Two Australian volunteer firefighters killed while battling bushfires
Australian Prime Minister Scott Morrison said on Friday that he would return from his holiday immediately, after two volunteer firefighters died battling wildfires on Thursday.
Morrison has been heavily criticized for taking a pre-Christmas break in Hawaii, as more than 2,500 firefighters across New South Wales state work to contain raging fires. He said Friday that he would “happily” return to deal with the crisis.
He then added, “I don’t hold a hose, mate, and I don’t sit in a control room. That’s the brave people who do that are doing that job. But I know that Australians would want me back at this time.”
His return comes after volunteer firefighters Geoffrey Keaton, 32, and Andrew O’Dwyer, 36, died Thursday near the town of Buxton, southwest of Sydney. It’s believed their vehicle hit a tree before rolling off the road, said the New South Wales Rural Fire Service in a statement on Friday. Three other firefighters were also injured.
Keaton joined the RFS as a volunteer firefighter in 2006 and was deputy captain of the Horsley Park Rural Fire Brigade in western Sydney. O’Dwyer joined the service in 2003 and was also a member of the Horsley Park brigade. Both men were fathers to young children, according to CNN affiliate Nine News.
“This is an absolutely devastating event in what has already been an incredibly difficult day and fire season,” said the RFS statement.
The firefighters’ deaths were met with an outpouring of grief across the country on Friday. Fellow volunteers and members of the public left flowers, cards, and other tributes at Horsley Park fire station. NSW Premier Gladys Berejiklian ordered flags to be flown at half-mast statewide on Friday, Nine News reported.
“NSW has tragically lost two heroes,” Berejiklian tweeted on Friday. “Our thoughts are with their loved ones and the extended RFS family as we come to terms with the devastating news.”
On Friday, Morrison expressed condolences for Keaton and O’Dwyer’s families, calling them “amongst our most courageous Australians.”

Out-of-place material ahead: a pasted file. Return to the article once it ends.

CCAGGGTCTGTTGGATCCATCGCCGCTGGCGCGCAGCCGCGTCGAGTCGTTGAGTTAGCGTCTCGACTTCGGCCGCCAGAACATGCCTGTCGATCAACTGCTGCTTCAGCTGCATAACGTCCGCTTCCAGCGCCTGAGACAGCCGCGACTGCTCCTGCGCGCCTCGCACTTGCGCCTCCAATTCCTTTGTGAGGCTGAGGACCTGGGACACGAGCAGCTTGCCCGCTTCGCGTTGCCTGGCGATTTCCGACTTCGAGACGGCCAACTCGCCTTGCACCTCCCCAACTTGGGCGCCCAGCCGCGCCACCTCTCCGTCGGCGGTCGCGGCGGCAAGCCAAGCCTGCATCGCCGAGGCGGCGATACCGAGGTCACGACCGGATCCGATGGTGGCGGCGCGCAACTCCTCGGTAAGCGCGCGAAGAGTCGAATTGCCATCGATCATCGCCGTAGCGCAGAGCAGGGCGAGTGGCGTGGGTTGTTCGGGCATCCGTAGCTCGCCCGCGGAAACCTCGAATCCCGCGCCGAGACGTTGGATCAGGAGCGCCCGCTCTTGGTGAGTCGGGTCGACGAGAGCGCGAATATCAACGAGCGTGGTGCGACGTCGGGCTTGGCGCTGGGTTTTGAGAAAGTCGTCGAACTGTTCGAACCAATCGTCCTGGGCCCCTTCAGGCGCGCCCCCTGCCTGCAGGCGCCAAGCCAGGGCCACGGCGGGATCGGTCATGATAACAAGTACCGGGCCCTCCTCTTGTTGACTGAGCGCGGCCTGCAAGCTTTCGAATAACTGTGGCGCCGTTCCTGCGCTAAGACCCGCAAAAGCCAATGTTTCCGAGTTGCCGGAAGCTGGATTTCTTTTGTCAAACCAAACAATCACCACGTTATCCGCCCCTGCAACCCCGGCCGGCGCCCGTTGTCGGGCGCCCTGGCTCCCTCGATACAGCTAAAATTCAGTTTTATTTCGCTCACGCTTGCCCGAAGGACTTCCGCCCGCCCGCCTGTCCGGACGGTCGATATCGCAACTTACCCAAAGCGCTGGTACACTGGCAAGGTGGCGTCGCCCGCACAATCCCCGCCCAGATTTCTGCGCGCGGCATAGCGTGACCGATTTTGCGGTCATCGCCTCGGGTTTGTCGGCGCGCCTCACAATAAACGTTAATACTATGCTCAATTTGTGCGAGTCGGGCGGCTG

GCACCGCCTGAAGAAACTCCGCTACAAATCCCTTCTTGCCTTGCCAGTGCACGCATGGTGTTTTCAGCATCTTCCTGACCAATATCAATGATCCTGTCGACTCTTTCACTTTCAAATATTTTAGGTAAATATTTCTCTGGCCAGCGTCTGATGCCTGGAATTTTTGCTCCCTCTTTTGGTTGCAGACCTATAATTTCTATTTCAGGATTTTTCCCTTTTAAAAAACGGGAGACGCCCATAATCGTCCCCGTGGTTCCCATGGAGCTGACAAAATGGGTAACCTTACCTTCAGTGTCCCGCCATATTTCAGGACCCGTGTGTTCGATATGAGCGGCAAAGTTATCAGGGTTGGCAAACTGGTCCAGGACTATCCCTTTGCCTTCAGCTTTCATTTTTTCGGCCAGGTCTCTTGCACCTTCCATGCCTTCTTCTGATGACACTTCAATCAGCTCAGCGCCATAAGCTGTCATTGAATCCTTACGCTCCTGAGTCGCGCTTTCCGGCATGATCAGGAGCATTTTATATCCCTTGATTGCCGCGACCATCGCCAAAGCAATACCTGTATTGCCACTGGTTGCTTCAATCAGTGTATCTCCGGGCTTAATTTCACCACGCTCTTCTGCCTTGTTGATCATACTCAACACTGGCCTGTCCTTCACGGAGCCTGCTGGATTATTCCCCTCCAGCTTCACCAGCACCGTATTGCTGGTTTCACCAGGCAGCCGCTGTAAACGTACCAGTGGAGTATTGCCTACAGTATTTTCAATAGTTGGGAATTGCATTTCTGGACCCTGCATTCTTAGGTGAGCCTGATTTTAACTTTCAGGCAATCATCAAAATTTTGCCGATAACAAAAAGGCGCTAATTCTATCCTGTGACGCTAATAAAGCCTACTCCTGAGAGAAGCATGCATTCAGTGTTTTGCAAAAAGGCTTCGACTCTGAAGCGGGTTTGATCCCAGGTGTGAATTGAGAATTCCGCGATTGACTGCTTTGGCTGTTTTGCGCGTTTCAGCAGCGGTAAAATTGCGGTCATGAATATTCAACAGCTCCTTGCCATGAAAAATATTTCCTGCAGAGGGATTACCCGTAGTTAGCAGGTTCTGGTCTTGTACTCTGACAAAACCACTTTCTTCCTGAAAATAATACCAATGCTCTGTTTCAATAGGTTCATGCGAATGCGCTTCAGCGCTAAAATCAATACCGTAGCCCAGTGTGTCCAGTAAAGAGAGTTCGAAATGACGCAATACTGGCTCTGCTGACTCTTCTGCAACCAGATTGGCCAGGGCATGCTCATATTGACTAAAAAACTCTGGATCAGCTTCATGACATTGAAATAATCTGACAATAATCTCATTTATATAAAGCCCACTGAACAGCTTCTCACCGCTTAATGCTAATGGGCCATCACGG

He also expressed regret for his absence on holiday, saying that though his holiday had been arranged “some time ago,” the fires and deaths had “understandably caused a lot of anxiety.”
“I deeply regret that and so does (his wife) Jenny and to all those who were affected by the fires especially, we deeply regret it,” he said.
Fighting fires in record-breaking heat
A state of emergency was declared in NSW on Thursday for the second time in two months, granting “extraordinary powers” to the commissioner of the Rural Fire Service. As of Friday morning, there were still 100 active fires burning across NSW, of which half had not been contained, according to the RFS.
One of the worst blazes is the Green Wattle Fire in the Wollondilly Shire region — where Buxton is located, and where the two firefighters died. Images from the region show thick plumes of smoke blanketing neighborhoods and a hazy orange sky. The fire is more than 167,000 hectares in size and is “out of control,” said the RFS, which warned residents in the area that “it is too late to leave.”
Around 40 homes in Wollondilly Shire were destroyed by the fire on Thursday alone, Nine News reported. That brings the total of destroyed homes to more than 800 this bushfire season, while nearly 300 more have been damaged, according to RFS estimates.
Further north in Wollemi National Park, an even bigger fire rages, consuming 444,000 hectares of land. As of Thursday, there are more than 2,500 firefighters on the ground across the state, working to bring the flames under control, the RFS said.
The bushfires have been burning for two months now, exacerbated by strong winds that stoke the flames and spread dangerous embers, and by a record-breaking heat wave.
Wednesday broke the record for the hottest day nationwide, with the average maximum temperature hitting 41.9 degrees Celsius (107.4 Fahrenheit). That beat the previous record of 40.9 Celsius (105.6 Fahrenheit) — which had been set just the day before.